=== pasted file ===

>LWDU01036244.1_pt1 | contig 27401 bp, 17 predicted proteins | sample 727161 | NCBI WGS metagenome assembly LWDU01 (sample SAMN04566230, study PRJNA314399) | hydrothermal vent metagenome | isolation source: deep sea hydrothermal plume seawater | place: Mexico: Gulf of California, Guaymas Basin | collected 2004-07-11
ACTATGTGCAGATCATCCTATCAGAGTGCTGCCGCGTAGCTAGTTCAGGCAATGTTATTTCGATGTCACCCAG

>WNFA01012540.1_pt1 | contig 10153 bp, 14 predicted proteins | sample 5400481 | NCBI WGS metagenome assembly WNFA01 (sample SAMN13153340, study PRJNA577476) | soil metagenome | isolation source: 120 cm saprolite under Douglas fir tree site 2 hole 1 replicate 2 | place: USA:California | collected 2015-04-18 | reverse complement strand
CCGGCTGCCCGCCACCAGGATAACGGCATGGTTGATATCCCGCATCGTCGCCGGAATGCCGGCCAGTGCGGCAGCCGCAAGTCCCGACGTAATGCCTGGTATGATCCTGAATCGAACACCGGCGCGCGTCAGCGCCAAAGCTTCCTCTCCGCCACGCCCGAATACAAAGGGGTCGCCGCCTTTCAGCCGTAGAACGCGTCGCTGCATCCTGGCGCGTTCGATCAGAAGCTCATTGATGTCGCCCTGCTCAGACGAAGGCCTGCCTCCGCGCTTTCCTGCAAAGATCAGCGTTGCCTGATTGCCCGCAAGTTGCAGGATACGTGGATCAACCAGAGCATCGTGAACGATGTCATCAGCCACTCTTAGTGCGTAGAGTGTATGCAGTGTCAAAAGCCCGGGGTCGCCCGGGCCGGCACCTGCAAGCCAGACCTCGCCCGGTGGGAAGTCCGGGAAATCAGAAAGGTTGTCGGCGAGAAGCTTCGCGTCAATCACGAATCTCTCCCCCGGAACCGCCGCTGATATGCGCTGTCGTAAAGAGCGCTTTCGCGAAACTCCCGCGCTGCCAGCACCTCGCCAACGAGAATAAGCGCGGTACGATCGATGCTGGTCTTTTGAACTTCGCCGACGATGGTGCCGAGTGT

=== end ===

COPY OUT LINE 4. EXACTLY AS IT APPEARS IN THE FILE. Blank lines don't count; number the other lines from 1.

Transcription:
CCGGCTGCCCGCCACCAGGATAACGGCATGGTTGATATCCCGCATCGTCGCCGGAATGCCGGCCAGTGCGGCAGCCGCAAGTCCCGACGTAATGCCTGGTATGATCCTGAATCGAACACCGGCGCGCGTCAGCGCCAAAGCTTCCTCTCCGCCACGCCCGAATACAAAGGGGTCGCCGCCTTTCAGCCGTAGAACGCGTCGCTGCATCCTGGCGCGTTCGATCAGAAGCTCATTGATGTCGCCCTGCTCAGACGAAGGCCTGCCTCCGCGCTTTCCTGCAAAGATCAGCGTTGCCTGATTGCCCGCAAGTTGCAGGATACGTGGATCAACCAGAGCATCGTGAACGATGTCATCAGCCACTCTTAGTGCGTAGAGTGTATGCAGTGTCAAAAGCCCGGGGTCGCCCGGGCCGGCACCTGCAAGCCAGACCTCGCCCGGTGGGAAGTCCGGGAAATCAGAAAGGTTGTCGGCGAGAAGCTTCGCGTCAATCACGAATCTCTCCCCCGGAACCGCCGCTGATATGCGCTGTCGTAAAGAGCGCTTTCGCGAAACTCCCGCGCTGCCAGCACCTCGCCAACGAGAATAAGCGCGGTACGATCGATGCTGGTCTTTTGAACTTCGCCGACGATGGTGCCGAGTGT